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Boat owners urged to help protect Port Phillip Heads Marine National Park from pest seastar invasion

Monday 25 March, 2013

Parks Victoria is appealing to boat owners, divers and snorkelers to help defend one of the State’s oldest and best-loved marine protected areas from invasion by one of Australia’s most destructive marine pests - the Northern Pacific Seastar.

The first official sighting of Seastars at Popes Eye in January has sparked concern amongst the recreational dive and tourism sector and prompted Parks Victoria to work with the local community and tourism industry volunteers to help control infestations in this area.

“The Northern Pacific Seastar is one of the most damaging marine pests in Australia. It’s highly invasive, and destructive. It eats almost anything it can catch, including the native shellfish that are at the base of the marine food chain,” said with Parks Victoria Marine Ranger Steve Tuohy.

A major effort by Parks Victoria rangers to survey the area impacted found that the Northern Pacific Seastars are currently confined to areas at around 10 metres depth.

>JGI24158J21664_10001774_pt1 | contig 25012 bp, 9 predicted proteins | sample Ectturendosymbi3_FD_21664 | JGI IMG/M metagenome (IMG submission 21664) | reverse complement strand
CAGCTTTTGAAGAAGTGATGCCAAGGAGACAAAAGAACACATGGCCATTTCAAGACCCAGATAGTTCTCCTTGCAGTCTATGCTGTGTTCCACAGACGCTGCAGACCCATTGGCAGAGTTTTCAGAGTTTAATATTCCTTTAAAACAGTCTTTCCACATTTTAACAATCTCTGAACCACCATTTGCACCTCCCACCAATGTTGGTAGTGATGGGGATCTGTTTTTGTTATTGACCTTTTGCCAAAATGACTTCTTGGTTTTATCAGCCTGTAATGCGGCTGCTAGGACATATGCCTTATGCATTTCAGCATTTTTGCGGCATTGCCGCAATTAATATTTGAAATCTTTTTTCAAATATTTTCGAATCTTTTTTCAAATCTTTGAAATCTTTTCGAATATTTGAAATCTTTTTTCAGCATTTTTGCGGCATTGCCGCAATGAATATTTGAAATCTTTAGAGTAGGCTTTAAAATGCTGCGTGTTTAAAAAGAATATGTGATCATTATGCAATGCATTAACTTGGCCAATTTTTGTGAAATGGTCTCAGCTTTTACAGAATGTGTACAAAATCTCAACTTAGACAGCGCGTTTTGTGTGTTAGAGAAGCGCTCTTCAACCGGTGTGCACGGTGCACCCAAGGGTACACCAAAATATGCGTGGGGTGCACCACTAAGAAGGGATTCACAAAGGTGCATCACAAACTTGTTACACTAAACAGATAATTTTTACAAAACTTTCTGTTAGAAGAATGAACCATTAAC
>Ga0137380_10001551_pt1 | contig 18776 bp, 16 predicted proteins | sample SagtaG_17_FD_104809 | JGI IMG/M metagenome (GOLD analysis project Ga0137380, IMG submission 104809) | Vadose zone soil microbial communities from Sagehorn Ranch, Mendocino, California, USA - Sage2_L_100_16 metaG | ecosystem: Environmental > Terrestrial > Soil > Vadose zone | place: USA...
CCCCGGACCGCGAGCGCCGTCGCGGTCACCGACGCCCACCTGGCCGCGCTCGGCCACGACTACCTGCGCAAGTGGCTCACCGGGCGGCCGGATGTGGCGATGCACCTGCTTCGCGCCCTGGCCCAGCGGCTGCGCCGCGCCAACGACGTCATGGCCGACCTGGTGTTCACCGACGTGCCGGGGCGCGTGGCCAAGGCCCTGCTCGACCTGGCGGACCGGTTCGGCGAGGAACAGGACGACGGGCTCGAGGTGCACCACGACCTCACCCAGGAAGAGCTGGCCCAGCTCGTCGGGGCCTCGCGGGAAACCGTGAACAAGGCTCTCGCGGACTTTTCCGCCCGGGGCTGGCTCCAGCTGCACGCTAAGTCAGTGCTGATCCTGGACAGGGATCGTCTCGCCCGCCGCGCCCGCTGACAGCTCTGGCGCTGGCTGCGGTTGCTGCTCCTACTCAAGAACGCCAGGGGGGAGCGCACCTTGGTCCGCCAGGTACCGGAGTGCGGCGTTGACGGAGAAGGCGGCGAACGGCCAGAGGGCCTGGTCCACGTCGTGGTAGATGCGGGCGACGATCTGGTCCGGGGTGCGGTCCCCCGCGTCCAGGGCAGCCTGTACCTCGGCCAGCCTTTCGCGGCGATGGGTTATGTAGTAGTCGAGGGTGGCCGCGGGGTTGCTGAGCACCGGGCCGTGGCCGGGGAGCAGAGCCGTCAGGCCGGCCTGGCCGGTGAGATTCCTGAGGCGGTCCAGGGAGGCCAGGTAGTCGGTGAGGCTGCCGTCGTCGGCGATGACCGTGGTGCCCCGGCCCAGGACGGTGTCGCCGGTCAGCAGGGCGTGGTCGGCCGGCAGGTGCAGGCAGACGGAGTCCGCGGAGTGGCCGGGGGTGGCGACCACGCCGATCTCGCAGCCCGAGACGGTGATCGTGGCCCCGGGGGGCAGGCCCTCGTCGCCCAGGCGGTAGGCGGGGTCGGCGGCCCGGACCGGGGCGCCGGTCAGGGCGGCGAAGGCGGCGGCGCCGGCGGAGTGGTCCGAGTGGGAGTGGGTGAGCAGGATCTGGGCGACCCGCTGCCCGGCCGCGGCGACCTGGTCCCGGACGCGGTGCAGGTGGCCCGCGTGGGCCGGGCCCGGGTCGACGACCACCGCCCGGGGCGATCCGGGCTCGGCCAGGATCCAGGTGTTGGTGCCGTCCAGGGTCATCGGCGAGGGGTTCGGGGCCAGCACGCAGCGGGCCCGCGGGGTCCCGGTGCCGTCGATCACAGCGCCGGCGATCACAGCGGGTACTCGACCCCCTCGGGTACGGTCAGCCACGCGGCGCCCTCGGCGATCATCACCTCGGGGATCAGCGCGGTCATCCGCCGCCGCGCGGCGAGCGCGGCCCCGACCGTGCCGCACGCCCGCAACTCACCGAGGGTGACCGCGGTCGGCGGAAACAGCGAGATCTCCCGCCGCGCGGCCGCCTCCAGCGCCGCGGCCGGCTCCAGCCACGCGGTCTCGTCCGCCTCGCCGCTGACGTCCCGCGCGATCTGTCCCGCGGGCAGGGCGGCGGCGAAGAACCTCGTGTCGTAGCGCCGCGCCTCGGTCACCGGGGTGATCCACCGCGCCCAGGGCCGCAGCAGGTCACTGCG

“We removed more than 500 Northern Pacific Seastars while doing this survey, but this is just the beginning of what will need to be a long-term campaign,” said Mr Tuohy.

Last year, Parks Victoria rangers worked with a team of volunteer divers and snorkellers to successfully remove the Northern Pacific Seastar from Tidal River at Wilson’s Promontory following initial sightings of the pest.

“We’re hoping that a similar joint effort will help to manage the invasion at Pope’s Eye. We are going to keep the pressure on these pests by working with our partners in the dive tourism industry and local dive clubs to remove Northern Pacific Seastars and protect this beautiful marine national park,”

Just one female Northern Pacific Seastar can produce 20 million eggs, which are easily spread by boats and equipment.

“Parks Victoria is urging all boat owners and recreational divers to play a part in preventing the spread of marine pests by rinsing all equipment thoroughly with fresh water and allowing it to dry before moving to new areas, you can help stop them from spreading.”

“Apart from the ecological impact, the sea stars destruction can also potentially have a direct economic impact on tourism, fishing and aquaculture, and local business.”

Pope’s Eye supports a wide range of marine life including kelp forests and seagrasses, seabirds, and many species of fish and invertebrates. This diversity of marine life, and the protection for vessels by the rock fortification, combine to make the site one of the most-visited locations within Victoria’s marine protected area system. 

Pope’s Eye is a historic man made fortification within the Port Phillip Heads Marine National Park and is one of the most popular diving and snorkelling destinations in Victoria.

For more information on marine pests visit  

A video clip of Parks Victoria staff surveying Popes Eye and removing seastars can be viewed at

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